How [P2] Builds Energy Efficient LED And Fluorescent Lighting

At three manufacturing facilities in California, Wisconsin and Florida, Precision-Paragon [P2] is building energy efficient lighting that can reduce the energy costs for lighting systems by up to 60 percent in commercial and industrial buildings. The company built its first fixture in 1992, and some things haven’t changed in nearly 20 years.

At three manufacturing facilities in California, Wisconsin and Florida, Precision-Paragon [P2] is building energy efficient lighting that can reduce the energy costs for lighting systems by up to 60 percent in commercial and industrial buildings. The company built its first fixture in 1992, and some things haven’t changed in nearly 20 years.

“We’ve never sold a ‘standard’ fixture,” says Joe Martin, vice president and general manager. “Every fixture that’s come out of our doors has been customized for a specific application.”

[P2] doesn’t maintain an inventory of finished lighting fixtures. Instead, it has a catalog of designs which are then customized and manufactured to meet the exact needs of the company’s customers. That was true when the company was operating out of a garage in Placentia, California in 1992, and it’s still true today. As it’s grown, Precision-Paragon [P2] has adapted its custom manufacturing processes to its current scale, while also working to compete on price and turnaround times.

For the first 15 years of its existence, [P2] sold energy efficient fluorescent lighting almost exclusively. Then, just a few years ago, the company found that commercial LED lighting began to become a viable energy efficient option.

“In just a few years, LED lighting went from being a novelty to representing a large part of our business,” says Dan Rodriguez, senior vice president for operations.

And that number is expected to grow. Over that short period of time, [P2] has adapted its manufacturing facilities to run two parallel and sometimes intersecting manufacturing processes, one for each technology.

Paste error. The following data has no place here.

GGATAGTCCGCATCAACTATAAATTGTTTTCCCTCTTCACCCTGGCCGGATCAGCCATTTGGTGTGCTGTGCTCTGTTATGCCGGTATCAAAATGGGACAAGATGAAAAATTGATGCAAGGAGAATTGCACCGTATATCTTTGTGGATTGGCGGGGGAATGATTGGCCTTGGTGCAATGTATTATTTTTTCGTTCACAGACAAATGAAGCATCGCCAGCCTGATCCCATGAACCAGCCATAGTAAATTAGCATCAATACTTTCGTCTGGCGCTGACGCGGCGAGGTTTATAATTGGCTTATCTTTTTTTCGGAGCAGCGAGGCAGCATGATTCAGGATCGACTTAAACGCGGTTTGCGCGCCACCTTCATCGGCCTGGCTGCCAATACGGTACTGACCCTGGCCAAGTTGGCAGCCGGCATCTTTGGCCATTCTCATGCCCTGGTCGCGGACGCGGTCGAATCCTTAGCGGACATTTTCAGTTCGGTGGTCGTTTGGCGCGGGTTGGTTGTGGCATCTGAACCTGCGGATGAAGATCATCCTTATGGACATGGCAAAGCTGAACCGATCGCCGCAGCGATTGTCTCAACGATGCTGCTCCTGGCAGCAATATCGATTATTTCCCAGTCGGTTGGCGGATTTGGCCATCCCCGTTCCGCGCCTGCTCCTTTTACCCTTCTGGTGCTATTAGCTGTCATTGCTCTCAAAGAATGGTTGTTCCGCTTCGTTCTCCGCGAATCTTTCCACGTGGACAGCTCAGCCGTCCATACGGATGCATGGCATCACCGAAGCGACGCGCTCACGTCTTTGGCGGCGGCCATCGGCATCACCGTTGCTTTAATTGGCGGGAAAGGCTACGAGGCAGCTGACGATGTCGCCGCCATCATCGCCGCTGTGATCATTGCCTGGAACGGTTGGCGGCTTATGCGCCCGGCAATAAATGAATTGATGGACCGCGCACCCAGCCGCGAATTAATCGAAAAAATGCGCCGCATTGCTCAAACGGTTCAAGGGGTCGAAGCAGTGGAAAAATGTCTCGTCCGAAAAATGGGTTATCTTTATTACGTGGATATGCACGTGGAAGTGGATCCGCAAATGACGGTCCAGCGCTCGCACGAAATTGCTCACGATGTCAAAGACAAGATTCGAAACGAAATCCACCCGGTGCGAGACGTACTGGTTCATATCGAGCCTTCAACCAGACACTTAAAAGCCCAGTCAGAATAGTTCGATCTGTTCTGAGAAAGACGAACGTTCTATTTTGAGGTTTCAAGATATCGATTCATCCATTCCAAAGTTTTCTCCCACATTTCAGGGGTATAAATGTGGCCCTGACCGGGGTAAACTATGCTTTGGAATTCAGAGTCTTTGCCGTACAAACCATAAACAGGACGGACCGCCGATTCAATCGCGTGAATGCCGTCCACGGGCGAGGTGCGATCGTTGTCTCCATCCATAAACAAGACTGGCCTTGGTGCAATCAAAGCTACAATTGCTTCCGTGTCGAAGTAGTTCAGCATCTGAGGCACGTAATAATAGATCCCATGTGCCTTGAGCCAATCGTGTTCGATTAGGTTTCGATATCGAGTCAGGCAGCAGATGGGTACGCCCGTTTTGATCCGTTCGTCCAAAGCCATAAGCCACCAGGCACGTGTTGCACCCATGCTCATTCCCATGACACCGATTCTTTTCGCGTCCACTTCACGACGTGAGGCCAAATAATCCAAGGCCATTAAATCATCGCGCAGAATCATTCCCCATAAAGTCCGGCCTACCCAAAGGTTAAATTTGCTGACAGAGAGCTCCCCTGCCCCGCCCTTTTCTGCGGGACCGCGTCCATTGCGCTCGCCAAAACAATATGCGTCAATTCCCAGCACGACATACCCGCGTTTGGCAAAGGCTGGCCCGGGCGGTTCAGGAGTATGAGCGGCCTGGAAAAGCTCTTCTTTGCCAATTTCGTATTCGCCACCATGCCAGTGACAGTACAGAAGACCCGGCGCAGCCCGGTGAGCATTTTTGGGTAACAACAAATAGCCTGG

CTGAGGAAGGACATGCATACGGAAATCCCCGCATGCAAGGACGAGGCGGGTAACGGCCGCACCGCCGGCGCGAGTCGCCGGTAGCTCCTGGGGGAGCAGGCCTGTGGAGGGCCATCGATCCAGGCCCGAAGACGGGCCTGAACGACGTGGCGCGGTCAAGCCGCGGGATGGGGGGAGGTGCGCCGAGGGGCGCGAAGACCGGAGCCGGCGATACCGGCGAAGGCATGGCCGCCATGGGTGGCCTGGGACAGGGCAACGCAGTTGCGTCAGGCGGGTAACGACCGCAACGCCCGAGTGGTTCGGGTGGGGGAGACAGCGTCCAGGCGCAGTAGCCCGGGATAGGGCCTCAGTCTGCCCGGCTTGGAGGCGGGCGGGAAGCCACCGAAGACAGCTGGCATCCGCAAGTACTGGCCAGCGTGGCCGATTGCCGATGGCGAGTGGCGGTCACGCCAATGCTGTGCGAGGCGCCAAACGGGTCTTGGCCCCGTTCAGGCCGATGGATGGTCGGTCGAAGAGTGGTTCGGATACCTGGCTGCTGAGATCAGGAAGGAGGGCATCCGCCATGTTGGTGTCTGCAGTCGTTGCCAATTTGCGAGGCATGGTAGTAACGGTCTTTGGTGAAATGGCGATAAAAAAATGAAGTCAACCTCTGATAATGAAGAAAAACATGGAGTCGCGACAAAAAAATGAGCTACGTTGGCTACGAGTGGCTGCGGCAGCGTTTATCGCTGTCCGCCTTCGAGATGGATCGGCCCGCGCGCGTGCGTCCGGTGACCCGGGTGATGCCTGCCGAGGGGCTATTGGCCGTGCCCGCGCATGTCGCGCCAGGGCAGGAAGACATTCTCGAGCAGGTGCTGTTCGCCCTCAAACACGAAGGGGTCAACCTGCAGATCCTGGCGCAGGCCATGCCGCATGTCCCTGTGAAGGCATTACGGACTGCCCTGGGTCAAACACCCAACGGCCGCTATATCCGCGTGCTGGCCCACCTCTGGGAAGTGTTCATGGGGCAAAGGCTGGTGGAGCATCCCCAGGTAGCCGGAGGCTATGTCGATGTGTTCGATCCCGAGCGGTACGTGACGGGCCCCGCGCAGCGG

Making the sale

When a customer places an order with [P2] for either LED or fluorescent fixtures, it’s placed with the company’s Service Hub. The Service Hub is [P2]’s customer-facing sales and support team, spread across all three locations in California, Wisconsin and Florida.

After verifying the order, it’s passed from the Service Hub to the company’s engineering team. The engineering team validates the order’s required parts and supplies, checks for any conflicts with the order’s unique customization and then translates the purchase order into an internal work order.

Since all three of [P2]’s facilities have largely redundant capabilities, an individual order could be produced at any one of the facilities. Often, orders are produced at the facility closest to the fixture’s final destination to minimize shipping costs and times, or spread across the three factories to avoid bottlenecks.

Once it’s been assigned to a manufacturing facility, the work order is then sent to two different departments simultaneously. [P2]’s purchasing department goes to work procuring any parts and supplies that aren’t in stock, while at the same time the shop floor goes to work manufacturing and assembling components that can be made from on-hand inventory.


At this part of the process, the differences between manufacturing LED and fluorescent fixtures begin to emerge. Fluorescent fixture bodies are generally made from sheet metal, and [P2]’s manufacturing facilities have machines that sheer, punch and bend flat pieces of sheet metal into fixture bodies right on the factory floor. Each fixture body can be fabricated with custom shapes, dimensions and configurations.

By the time the fixture body manufacturing process is finished, any additional parts and supplies have been obtained by the purchasing department, and so the fixtures can then move onto the assembly line.